Cascade: Another red hybrid that smells and tastes like strawberries. Did you know that grapes are the only fruit that can smell and taste like other fruits? That is likely a major reason so many of us love grapes and grape wines so much. Cascade will hang up to 50 lbs of fruit on one vine, but in some sites it is sensitive to soil-borne viruses. We'll see.
Baco noir: An old red hybrid grape which (like Marechal Foch) has been made into many, many bad wines. But I have heard that if you hit it with 93 degrees during primary fermentation, and give it lots of oak and a long aging period, it tastes like Cab sauv. OK, let's prove it!
Noiret: A new red hybrid (thank you, Cornell U) which one skilled grower in NY's Hudson Valley says is worthless because it "always" has a stewed prune character. But guess what? I am drinking one from NY's Finger Lake region (made by Arbor Hill, in case you want to try one) that is positively delicious. No prune in there, at all. It does have an herbal taste that I haven't yet identified, but also leather, cherries, and earth, as you might expect in a Bordeaux blend (and they have herbal notes, too).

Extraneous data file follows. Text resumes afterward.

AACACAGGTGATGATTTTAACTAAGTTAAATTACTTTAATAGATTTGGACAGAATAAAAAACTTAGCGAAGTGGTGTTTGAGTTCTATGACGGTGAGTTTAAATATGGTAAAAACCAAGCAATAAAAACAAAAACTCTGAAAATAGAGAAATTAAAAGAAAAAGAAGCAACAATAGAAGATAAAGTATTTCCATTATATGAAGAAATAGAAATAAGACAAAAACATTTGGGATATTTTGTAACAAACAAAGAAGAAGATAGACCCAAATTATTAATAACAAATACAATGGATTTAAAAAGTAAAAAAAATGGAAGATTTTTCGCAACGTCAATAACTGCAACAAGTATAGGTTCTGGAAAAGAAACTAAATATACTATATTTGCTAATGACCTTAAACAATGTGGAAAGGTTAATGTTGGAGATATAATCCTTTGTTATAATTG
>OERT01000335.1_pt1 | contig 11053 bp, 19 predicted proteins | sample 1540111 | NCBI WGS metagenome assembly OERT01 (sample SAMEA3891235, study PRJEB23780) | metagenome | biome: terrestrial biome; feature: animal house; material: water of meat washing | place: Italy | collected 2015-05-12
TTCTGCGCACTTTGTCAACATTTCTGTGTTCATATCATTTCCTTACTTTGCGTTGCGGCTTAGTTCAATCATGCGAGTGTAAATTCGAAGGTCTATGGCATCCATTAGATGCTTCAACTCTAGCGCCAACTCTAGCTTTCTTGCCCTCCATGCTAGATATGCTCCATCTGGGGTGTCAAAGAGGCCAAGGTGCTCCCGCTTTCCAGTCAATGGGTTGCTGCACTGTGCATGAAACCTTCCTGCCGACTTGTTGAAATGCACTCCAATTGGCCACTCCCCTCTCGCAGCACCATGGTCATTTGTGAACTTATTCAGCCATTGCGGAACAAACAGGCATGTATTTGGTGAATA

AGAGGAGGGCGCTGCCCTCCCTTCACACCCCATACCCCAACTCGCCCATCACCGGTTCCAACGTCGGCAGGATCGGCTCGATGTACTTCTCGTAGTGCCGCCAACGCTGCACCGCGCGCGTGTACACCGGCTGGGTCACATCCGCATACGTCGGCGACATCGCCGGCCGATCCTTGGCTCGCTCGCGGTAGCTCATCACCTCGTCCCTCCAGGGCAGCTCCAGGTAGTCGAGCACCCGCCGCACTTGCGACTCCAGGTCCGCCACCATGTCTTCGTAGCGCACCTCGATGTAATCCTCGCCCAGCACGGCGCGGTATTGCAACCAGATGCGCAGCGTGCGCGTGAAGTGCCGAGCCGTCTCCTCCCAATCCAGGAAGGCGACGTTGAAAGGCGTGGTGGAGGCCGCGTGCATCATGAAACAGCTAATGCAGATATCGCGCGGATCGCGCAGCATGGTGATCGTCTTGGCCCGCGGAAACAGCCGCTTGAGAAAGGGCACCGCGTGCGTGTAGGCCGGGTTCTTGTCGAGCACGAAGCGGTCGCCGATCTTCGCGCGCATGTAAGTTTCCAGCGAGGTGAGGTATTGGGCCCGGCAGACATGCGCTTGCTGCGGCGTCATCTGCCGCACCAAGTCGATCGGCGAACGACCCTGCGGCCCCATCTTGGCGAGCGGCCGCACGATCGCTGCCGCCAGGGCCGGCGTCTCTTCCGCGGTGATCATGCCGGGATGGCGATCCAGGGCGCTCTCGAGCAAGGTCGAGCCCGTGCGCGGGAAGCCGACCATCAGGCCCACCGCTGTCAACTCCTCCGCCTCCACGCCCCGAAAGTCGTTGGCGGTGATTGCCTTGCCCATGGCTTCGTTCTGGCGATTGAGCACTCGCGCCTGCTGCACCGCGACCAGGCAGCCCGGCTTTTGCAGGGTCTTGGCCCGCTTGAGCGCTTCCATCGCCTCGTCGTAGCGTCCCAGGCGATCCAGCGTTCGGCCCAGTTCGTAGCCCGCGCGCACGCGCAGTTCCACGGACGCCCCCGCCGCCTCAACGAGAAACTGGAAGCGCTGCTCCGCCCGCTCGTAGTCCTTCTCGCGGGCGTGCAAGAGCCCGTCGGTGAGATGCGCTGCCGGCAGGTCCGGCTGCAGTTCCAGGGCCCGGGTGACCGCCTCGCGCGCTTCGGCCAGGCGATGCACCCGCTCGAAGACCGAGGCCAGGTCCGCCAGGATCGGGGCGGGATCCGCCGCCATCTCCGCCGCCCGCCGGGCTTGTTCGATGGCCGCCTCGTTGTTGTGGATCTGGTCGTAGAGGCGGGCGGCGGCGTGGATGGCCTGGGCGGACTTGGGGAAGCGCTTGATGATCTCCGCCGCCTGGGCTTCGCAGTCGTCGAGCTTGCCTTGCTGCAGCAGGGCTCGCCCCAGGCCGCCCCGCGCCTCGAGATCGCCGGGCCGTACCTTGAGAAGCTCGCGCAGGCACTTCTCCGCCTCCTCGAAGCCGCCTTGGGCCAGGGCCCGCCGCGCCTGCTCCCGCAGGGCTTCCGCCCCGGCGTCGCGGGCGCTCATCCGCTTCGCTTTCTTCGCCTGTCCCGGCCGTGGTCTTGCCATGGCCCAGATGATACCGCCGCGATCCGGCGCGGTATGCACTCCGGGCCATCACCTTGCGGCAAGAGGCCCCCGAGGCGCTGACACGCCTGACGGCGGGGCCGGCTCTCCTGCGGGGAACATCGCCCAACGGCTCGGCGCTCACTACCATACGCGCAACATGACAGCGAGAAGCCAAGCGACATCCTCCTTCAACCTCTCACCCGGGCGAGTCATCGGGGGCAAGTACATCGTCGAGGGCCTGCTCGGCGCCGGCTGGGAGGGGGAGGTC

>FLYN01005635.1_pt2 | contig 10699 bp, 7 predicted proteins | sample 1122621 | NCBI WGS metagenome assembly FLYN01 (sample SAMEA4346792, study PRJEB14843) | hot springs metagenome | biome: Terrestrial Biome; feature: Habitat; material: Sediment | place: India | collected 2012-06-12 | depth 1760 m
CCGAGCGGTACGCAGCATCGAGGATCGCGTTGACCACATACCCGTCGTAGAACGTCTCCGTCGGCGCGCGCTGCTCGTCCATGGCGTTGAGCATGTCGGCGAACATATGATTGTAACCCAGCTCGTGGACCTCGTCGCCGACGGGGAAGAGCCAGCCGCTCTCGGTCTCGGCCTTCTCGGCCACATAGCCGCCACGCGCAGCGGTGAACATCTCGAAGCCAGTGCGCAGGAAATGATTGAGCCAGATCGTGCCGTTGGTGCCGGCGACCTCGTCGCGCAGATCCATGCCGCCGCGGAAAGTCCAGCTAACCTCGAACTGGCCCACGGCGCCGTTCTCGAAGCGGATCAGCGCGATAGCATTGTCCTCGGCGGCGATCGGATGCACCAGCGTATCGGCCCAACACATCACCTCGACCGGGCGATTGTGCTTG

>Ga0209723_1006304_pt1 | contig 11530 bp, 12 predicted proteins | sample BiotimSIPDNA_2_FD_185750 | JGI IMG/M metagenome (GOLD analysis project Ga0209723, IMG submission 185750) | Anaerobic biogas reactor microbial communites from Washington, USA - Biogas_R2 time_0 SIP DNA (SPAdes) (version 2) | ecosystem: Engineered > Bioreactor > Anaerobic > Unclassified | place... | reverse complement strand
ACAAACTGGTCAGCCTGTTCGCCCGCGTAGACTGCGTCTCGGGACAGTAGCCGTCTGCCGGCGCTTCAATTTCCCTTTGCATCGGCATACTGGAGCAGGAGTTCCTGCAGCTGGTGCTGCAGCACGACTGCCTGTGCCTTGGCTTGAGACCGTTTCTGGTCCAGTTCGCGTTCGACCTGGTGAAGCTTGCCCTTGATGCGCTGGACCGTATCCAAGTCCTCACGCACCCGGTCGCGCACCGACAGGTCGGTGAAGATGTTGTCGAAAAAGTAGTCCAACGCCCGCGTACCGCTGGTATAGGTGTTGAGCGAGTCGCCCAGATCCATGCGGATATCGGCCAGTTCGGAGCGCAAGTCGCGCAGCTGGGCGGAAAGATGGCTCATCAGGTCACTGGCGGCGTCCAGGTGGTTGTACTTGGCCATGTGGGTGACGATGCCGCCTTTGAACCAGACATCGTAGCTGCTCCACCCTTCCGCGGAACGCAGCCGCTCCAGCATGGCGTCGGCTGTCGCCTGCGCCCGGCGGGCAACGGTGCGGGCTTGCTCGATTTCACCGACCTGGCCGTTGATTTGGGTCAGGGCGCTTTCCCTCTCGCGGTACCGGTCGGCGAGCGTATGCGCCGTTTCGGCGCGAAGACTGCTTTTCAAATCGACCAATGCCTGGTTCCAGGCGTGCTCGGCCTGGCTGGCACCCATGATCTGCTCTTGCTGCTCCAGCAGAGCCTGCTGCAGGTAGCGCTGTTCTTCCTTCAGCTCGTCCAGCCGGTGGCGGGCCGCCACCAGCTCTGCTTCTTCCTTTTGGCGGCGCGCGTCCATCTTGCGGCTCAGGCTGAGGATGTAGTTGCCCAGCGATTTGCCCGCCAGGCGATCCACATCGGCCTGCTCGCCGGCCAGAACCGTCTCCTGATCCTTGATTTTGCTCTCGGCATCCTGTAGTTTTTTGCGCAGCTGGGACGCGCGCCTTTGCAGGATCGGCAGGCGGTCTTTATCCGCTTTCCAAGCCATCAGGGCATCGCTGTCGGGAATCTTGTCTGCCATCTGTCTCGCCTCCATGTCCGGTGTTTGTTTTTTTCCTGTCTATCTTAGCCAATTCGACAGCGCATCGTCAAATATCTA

I think you get my point. Grapes and winemaking are so personal to their locations and to the style of the grower and maker . . . Wine is part of an intimate dance, perhaps just as personal as any other activity you can imagine between two partners. The grape and the grower/winemaker have such intimacy. All they need is open-minded consumers, and more time.
Final note: Hybrid grapes are the result of combining the male and female parts from different grapes' flowers, as has been done for centuries. It is NOT gene splicing (genetic engineering) in the modern sense. In fact, all vinifera grapes are the result of natural crosses, or hybridization in the wild.